Lockheed CEO: Despite Sequester, Future Is Bright
talks with USS Freedom Commander Timothy Wilke, right.
It was only a year ago when Robert J. Stevens — then CEO and president of Lockheed Martin Corp. — described the prospect of draconian cuts to government spending as the equivalent of “blunt force trauma” for defense industry.
Less than three months after sequestration went into effect, Stevens’ successor Marillyn Hewson spoke of Pentagon budget cuts in much more benign terms. As the nation’s largest defense contractor with annual revenues of $47 billion and 9,000 government programs in its portfolio, Lockheed Martin would have preferred a different course of action to reduce the federal deficit. But sequestration is now the law of the land, and Lockheed just wants to move forward, Hewson said May 14 at the company’s annual media day in Arlington, Va.
“We’ve never believed that [sequester] was the right path to take. The alternative, though, cannot be to stand still,” Hewson told reporters. “We’ve all got to find ways to keep moving forward.”
At the same event in June 2012, Stevens had warned of dire consequences if sequester took effect. He said it would result in a talent drain and disruption of military programs from which it could take years to recover.
Hewson said the company has not suffered significant damage from the cuts yet, in part because it has been downsizing since 2008. It reduced its workforce from 146,000 to 118,000 employees, shut down several facilities and shed millions of square feet of leased office space. After the March 1 sequester deadline came and Congress failed to undo it, Lockheed’s leaders started developing their own estimates of the potential impact and concluded — via computer simulations — that the reductions would result in a revenue loss of $825 million in 2013, from a total of $14.5 billion in government contracts.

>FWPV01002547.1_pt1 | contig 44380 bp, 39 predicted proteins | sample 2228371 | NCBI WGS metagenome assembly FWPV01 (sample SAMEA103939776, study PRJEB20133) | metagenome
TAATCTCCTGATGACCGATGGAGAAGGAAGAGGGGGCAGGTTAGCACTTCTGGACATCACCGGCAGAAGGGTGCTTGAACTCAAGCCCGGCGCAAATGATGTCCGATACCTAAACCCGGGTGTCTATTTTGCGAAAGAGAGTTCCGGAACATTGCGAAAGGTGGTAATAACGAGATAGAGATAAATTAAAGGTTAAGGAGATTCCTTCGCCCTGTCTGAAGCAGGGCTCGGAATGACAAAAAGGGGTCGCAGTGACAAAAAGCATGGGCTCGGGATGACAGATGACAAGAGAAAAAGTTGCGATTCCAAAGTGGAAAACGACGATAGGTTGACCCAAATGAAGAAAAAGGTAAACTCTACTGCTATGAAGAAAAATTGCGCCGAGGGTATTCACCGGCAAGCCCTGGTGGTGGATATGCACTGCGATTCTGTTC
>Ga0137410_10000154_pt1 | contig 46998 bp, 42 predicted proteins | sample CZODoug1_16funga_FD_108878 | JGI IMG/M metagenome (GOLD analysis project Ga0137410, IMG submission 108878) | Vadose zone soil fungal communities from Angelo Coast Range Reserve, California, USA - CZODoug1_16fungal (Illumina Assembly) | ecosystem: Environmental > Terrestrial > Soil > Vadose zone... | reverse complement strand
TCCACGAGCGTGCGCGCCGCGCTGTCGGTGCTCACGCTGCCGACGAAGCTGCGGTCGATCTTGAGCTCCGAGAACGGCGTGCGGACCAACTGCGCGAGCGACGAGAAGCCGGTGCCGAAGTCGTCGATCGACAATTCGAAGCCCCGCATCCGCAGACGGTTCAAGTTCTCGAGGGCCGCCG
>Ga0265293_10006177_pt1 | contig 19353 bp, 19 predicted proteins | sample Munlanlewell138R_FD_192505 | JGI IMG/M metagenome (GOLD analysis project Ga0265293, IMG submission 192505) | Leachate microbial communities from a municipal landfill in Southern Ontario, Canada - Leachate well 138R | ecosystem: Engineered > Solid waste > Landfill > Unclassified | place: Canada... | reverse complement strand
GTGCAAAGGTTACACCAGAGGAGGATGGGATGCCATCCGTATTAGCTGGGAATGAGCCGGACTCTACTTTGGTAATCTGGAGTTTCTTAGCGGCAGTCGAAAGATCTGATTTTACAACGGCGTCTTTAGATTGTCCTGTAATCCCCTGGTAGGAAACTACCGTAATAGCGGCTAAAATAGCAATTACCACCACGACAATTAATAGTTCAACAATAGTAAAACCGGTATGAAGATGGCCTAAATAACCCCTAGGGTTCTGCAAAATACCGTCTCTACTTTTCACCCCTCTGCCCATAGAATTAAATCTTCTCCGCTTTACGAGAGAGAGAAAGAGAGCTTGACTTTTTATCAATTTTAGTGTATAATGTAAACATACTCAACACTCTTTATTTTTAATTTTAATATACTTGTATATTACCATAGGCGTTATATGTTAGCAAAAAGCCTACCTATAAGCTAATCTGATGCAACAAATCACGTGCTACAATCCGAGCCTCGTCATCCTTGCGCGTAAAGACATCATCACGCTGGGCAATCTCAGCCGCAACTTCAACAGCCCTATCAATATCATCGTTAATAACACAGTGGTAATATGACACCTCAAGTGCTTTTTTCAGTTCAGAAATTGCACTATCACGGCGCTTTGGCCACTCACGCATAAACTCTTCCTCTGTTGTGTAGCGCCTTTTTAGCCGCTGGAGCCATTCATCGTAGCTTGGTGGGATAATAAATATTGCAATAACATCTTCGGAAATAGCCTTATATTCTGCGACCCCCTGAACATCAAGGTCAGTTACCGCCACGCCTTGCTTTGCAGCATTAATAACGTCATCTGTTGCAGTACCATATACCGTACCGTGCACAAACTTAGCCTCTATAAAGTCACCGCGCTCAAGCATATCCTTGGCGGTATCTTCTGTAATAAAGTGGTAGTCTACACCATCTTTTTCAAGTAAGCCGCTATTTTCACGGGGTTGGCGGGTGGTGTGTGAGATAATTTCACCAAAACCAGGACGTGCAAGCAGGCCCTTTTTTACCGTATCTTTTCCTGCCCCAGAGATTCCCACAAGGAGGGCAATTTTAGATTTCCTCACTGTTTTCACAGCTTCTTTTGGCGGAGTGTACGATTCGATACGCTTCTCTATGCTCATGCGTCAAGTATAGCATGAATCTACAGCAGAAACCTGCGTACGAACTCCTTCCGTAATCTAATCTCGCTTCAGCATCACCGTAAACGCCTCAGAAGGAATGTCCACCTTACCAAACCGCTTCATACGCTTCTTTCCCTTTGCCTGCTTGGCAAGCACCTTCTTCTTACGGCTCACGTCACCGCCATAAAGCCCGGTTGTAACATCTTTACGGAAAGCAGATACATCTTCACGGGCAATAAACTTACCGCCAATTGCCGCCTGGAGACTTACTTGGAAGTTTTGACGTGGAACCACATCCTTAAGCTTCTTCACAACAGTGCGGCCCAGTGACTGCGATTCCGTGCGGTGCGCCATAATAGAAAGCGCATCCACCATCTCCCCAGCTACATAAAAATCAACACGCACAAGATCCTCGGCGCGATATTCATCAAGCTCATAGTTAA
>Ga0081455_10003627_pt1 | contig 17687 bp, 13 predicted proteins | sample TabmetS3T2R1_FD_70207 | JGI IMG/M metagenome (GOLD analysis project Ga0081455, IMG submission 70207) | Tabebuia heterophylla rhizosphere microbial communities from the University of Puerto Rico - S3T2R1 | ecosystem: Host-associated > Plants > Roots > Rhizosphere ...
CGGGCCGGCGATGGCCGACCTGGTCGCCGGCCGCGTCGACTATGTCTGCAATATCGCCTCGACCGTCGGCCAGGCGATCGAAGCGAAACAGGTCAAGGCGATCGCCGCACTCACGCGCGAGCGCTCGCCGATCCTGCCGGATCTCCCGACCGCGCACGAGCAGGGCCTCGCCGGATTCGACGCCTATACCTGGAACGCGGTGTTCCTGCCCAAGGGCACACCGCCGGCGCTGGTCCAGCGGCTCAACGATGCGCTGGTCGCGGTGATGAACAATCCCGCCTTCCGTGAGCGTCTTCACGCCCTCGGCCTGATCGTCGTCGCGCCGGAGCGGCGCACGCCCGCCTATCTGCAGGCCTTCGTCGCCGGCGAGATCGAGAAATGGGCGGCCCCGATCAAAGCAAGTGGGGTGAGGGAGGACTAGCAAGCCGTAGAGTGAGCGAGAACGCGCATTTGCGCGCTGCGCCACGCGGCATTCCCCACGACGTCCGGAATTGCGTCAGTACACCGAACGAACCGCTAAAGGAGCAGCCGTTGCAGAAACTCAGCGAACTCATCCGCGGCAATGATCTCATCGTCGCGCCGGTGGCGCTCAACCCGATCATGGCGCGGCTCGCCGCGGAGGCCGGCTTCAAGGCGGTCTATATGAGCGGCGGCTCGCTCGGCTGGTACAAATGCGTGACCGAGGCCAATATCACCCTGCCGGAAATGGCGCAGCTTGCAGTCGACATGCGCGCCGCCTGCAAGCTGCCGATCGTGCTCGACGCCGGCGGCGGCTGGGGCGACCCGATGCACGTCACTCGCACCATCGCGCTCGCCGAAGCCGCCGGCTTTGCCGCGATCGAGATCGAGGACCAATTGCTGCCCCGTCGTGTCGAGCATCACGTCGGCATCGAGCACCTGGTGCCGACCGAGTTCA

“We feel confident and optimistic about the future,” Hewson said. “We recognize that we are in a tense budget environment, but we think we can line up well with the [customer’s] priorities.”
Whereas Stevens predicted lasting damage to defense suppliers as a result of sequester, Hewson said Lockheed expects to “continue to excel in this environment.” She noted that, to offset reductions in U.S. government spending, the company will seek to boost sales to foreign countries. Last year, international sales made up 17 percent of Lockheed’s revenues. That share could grow to 20 percent in the next five years, Hewson said. She projects that increase will come from sales of F-35 Joint Strike Fighters and F-16 jets, missile defense systems, C-130J cargo planes and cybersecurity technology.
There is a chance that sequester will depress Lockheed’s defense sales in 2014 and beyond, however, Hewson said. “We are waiting for the customer to come out with details. Then we'll react accordingly.”
Asked whether the defense sector had fought hard enough to defeat sequester, Hewson insisted that Lockheed leaders tried their best.
“We've been vocal about sequester not being good public policy,” she said. “That has been my message to lawmakers and, frankly, every one I talk to agrees. We'll continue to be vocal about it.”
Hewson was named CEO in November and took over Jan. 1 following Stevens’ retirement. A 29-year Lockheed veteran, Hewson had been slated to take over as chief operating officer, but she moved to the top job after CEO-in-waiting Christopher Kubasik was fired for having an inappropriate relationship with an employee.
Photo Credit: Lockheed Martin